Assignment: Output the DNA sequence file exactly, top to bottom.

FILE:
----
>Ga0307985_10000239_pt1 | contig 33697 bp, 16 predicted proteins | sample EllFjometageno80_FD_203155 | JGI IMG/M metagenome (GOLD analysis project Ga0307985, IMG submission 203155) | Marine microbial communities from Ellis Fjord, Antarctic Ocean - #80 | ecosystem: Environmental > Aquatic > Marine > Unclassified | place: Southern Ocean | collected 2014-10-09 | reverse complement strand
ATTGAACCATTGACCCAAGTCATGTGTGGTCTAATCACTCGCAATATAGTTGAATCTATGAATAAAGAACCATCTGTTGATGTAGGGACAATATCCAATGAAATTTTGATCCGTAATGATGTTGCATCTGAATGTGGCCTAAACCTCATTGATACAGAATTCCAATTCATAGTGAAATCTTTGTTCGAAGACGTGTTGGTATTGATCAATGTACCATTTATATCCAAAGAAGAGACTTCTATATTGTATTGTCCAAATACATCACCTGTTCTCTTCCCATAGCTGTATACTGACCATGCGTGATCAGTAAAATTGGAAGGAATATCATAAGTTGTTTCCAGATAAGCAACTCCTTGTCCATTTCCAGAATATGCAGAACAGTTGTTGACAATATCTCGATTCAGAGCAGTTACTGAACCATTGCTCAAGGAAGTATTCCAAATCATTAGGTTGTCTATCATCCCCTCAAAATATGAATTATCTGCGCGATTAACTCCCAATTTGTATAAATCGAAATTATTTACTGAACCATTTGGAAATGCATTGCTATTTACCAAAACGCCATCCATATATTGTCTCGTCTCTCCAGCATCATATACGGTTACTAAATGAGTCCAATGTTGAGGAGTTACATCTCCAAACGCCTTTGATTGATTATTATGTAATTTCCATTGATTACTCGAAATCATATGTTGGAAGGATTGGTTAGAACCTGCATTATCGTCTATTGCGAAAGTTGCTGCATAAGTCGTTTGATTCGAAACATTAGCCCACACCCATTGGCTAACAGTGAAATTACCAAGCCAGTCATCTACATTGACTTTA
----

>Ga0307985_10000239_pt1 | contig 33697 bp, 16 predicted proteins | sample EllFjometageno80_FD_203155 | JGI IMG/M metagenome (GOLD analysis project Ga0307985, IMG submission 203155) | Marine microbial communities from Ellis Fjord, Antarctic Ocean - #80 | ecosystem: Environmental > Aquatic > Marine > Unclassified | place: Southern Ocean | collected 2014-10-09 | reverse complement strand
ATTGAACCATTGACCCAAGTCATGTGTGGTCTAATCACTCGCAATATAGTTGAATCTATGAATAAAGAACCATCTGTTGATGTAGGGACAATATCCAATGAAATTTTGATCCGTAATGATGTTGCATCTGAATGTGGCCTAAACCTCATTGATACAGAATTCCAATTCATAGTGAAATCTTTGTTCGAAGACGTGTTGGTATTGATCAATGTACCATTTATATCCAAAGAAGAGACTTCTATATTGTATTGTCCAAATACATCACCTGTTCTCTTCCCATAGCTGTATACTGACCATGCGTGATCAGTAAAATTGGAAGGAATATCATAAGTTGTTTCCAGATAAGCAACTCCTTGTCCATTTCCAGAATATGCAGAACAGTTGTTGACAATATCTCGATTCAGAGCAGTTACTGAACCATTGCTCAAGGAAGTATTCCAAATCATTAGGTTGTCTATCATCCCCTCAAAATATGAATTATCTGCGCGATTAACTCCCAATTTGTATAAATCGAAATTATTTACTGAACCATTTGGAAATGCATTGCTATTTACCAAAACGCCATCCATATATTGTCTCGTCTCTCCAGCATCATATACGGTTACTAAATGAGTCCAATGTTGAGGAGTTACATCTCCAAACGCCTTTGATTGATTATTATGTAATTTCCATTGATTACTCGAAATCATATGTTGGAAGGATTGGTTAGAACCTGCATTATCGTCTATTGCGAAAGTTGCTGCATAAGTCGTTTGATTCGAAACATTAGCCCACACCCATTGGCTAACAGTGAAATTACCAAGCCAGTCATCTACATTGACTTTA